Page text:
East Timor visit forges a friendship

Students from East Timor and Blackwattle Bay Secondary College.

A visit to East Timor is proving to be an unforgettable experience for students from Sydney Secondary College, Blackwattle Bay campus.

"The visit helped our students develop a stronger understanding of a society that has endured so much during its recent history and appreciate very much the resilience and positive perspective of their East Timorese friends.

Although the students said they did not know what to expect before the trip, what they had brought away were some enriching friendships.

"We had so much in common," student Claudia Scandol said.

"When we were over there, we played a lot of sport together, including a great volleyball match.

"And they are all mad about Justin Bieber!"

Friends of Maliana

Principal Jill Collier, along with teacher Wayne Colcott, travelled to East Timor with the eight students during the July school holidays.

"We've had an association with Maliana in East Timor since 2005 when we joined the Friends of Maliana group," Ms Collier said.

"I was one of the Sydney Secondary College representatives who visited then and saw the specific needs of the local schools.

"We committed to being involved in a number of projects in Maliana and the surrounding Bobonaro district."

Sister-school relationship

The aim of the trip with the students this year was to develop a sister-school relationship with the Escola Secundaria No2 Yamato Maliana - the first such relationship between a NSW public school and an East Timorese school.

"The visit helped our students develop a stronger understanding of a society that has endured so much during its recent history and appreciate very much the resilience and positive perspective of their East Timorese friends," Ms Collier said.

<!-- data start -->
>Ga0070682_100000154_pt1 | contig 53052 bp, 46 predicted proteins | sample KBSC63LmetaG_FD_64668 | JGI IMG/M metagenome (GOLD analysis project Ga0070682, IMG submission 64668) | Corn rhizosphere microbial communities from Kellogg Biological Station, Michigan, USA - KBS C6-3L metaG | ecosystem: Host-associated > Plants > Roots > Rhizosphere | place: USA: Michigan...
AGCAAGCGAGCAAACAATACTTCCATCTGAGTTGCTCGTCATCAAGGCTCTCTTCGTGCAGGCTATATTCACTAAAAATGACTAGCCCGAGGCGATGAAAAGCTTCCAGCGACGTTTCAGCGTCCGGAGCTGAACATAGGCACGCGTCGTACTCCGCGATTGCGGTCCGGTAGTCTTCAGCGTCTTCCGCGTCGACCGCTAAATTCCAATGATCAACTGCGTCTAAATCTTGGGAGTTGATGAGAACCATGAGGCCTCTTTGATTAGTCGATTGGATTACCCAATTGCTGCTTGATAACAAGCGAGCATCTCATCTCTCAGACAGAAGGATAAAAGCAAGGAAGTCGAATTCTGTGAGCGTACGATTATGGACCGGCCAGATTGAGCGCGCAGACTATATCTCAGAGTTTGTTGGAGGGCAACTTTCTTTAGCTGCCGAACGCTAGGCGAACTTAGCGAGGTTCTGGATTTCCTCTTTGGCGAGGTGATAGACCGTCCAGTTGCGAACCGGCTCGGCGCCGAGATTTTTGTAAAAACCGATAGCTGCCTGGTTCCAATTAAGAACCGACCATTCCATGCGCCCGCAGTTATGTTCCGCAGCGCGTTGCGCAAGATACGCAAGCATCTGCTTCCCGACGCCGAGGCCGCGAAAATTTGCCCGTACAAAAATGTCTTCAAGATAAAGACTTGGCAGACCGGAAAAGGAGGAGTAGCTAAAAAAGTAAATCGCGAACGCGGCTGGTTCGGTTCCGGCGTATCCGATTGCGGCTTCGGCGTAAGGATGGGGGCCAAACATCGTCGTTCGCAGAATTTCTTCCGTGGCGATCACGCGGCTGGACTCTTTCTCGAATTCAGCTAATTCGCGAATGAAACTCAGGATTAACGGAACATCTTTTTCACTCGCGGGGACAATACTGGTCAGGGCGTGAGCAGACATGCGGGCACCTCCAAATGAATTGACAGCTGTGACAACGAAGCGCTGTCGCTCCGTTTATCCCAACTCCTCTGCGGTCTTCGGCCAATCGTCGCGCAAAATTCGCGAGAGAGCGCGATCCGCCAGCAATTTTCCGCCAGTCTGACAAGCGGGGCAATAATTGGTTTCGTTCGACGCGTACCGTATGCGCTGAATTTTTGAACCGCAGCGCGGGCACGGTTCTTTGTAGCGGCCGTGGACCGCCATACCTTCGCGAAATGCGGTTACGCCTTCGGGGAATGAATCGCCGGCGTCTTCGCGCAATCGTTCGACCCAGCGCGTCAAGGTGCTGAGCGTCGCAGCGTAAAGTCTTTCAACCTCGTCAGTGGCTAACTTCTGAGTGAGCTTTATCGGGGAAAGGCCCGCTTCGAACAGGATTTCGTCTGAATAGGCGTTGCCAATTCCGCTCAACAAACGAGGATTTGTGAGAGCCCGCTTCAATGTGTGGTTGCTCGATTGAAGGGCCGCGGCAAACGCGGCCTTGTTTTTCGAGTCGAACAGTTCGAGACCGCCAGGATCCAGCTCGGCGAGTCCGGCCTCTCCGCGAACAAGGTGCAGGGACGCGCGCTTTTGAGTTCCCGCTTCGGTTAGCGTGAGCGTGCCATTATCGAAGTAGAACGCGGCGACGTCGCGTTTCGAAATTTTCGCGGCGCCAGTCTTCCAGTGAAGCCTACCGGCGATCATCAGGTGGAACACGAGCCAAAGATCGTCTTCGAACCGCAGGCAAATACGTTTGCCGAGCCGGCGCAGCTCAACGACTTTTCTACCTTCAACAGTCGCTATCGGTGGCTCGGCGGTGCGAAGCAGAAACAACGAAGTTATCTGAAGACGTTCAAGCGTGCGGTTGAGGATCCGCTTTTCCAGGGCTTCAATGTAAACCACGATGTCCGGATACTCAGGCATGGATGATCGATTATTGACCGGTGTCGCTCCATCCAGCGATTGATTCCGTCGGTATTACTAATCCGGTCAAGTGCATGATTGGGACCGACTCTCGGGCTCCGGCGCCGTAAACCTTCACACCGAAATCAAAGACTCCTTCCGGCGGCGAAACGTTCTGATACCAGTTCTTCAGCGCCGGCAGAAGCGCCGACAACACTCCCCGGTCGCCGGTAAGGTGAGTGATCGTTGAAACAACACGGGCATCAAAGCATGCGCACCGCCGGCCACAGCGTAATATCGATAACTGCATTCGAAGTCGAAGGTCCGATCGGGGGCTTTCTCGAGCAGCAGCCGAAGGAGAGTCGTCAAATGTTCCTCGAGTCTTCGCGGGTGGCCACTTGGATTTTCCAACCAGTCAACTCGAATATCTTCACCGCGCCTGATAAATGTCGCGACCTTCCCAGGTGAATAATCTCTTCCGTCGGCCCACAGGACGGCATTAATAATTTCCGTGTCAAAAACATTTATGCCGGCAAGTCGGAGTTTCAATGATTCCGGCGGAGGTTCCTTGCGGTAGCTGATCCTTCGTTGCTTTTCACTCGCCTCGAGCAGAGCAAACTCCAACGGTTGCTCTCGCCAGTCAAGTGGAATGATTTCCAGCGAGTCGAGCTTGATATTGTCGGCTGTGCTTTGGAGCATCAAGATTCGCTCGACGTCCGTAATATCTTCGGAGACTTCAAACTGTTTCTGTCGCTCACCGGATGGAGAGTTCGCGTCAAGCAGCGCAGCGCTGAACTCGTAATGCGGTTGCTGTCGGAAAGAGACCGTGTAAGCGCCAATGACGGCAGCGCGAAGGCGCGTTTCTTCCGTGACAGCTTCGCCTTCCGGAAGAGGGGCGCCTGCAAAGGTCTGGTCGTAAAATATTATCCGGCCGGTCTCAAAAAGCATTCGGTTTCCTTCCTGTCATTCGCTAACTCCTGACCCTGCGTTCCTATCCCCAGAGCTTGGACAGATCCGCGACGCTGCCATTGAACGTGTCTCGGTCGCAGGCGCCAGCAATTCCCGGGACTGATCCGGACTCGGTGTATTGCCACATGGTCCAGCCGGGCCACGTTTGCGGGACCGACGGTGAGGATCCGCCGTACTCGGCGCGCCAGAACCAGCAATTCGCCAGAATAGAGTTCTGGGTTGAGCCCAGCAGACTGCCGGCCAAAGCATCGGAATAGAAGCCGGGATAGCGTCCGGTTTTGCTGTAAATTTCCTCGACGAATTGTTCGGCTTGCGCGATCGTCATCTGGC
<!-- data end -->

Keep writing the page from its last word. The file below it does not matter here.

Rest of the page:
Recently the Sydney Secondary College raised money to refurbish the Malibaca Yamato school toilets through the provision of town water and repairs to the toilet infrastructure.

"Everything was very different to how we live in Australia," student Gina Ricardo said.

"For instance Maliana only has power between about 6.30pm and 6am each day.

"Along with the Maliana students, we took this opportunity to charge our phones and cameras."

The students were overwhelmed by their welcome and had an unexpected meeting with politics when Australian Foreign Minister, Kevin Rudd and East Timor President Jose Ramos-Horta flew into Maliana to inspect an Ausaid project, Seeds for Life.

"Through our local contact we were able to meet them - an exciting moment for all of us," Ms Collier said. "And we even made it on to YouTube."

The Blackwattle students donated six refurbished computers to the school and 50 English/Tetum dictionaries along with exercise books, pens, pencils and stationery.

Since returning to Australia the students had kept in contact with their new friends and were determined to visit again.

"We are now working towards a visit from the Maliana school teachers in 2012," Ms Collier said.

Photo: John Amphlett.

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